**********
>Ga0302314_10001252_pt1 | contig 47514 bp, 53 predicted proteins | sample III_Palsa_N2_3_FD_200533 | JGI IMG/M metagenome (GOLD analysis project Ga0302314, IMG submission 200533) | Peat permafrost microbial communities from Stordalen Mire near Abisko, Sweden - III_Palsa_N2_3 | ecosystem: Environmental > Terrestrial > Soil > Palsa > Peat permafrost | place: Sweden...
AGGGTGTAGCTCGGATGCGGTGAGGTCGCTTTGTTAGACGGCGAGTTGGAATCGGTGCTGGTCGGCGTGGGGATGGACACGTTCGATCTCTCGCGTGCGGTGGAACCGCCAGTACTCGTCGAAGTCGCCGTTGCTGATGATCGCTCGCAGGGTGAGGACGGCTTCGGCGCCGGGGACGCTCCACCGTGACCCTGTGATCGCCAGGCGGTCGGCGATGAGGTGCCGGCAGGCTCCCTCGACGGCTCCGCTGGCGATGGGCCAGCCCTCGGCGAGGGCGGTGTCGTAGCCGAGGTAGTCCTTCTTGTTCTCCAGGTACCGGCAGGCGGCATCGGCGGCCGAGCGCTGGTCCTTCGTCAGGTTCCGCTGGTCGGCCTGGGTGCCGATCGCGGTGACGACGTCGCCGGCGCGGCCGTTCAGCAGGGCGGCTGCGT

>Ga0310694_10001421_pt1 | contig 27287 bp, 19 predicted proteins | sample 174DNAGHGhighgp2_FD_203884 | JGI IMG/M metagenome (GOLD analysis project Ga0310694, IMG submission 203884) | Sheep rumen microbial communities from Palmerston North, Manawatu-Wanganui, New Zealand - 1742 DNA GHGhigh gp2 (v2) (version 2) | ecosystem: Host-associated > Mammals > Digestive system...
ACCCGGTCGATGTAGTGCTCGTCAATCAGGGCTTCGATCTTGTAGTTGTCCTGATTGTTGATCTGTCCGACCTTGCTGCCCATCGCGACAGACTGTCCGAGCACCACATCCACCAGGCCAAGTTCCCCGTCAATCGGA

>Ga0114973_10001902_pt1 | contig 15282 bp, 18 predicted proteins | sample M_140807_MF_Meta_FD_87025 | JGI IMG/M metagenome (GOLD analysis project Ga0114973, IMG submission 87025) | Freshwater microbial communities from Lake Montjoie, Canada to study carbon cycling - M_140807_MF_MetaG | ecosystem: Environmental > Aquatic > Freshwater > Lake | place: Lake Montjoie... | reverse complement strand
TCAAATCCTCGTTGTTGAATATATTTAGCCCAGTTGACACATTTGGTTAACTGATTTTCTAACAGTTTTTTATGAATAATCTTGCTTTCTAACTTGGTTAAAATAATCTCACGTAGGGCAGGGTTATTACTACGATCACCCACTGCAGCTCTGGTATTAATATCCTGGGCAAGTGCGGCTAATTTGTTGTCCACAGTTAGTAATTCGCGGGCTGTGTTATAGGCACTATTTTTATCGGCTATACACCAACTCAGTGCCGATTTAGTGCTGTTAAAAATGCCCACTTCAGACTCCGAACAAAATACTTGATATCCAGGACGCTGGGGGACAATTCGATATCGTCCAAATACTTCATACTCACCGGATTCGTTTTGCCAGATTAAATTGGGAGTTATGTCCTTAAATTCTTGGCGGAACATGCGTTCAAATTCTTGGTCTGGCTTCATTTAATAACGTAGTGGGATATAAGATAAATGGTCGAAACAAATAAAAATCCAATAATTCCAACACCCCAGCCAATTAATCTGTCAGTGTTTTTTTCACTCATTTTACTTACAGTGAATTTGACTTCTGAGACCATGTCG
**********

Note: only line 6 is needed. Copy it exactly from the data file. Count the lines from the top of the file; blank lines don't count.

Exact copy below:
TCAAATCCTCGTTGTTGAATATATTTAGCCCAGTTGACACATTTGGTTAACTGATTTTCTAACAGTTTTTTATGAATAATCTTGCTTTCTAACTTGGTTAAAATAATCTCACGTAGGGCAGGGTTATTACTACGATCACCCACTGCAGCTCTGGTATTAATATCCTGGGCAAGTGCGGCTAATTTGTTGTCCACAGTTAGTAATTCGCGGGCTGTGTTATAGGCACTATTTTTATCGGCTATACACCAACTCAGTGCCGATTTAGTGCTGTTAAAAATGCCCACTTCAGACTCCGAACAAAATACTTGATATCCAGGACGCTGGGGGACAATTCGATATCGTCCAAATACTTCATACTCACCGGATTCGTTTTGCCAGATTAAATTGGGAGTTATGTCCTTAAATTCTTGGCGGAACATGCGTTCAAATTCTTGGTCTGGCTTCATTTAATAACGTAGTGGGATATAAGATAAATGGTCGAAACAAATAAAAATCCAATAATTCCAACACCCCAGCCAATTAATCTGTCAGTGTTTTTTTCACTCATTTTACTTACAGTGAATTTGACTTCTGAGACCATGTCG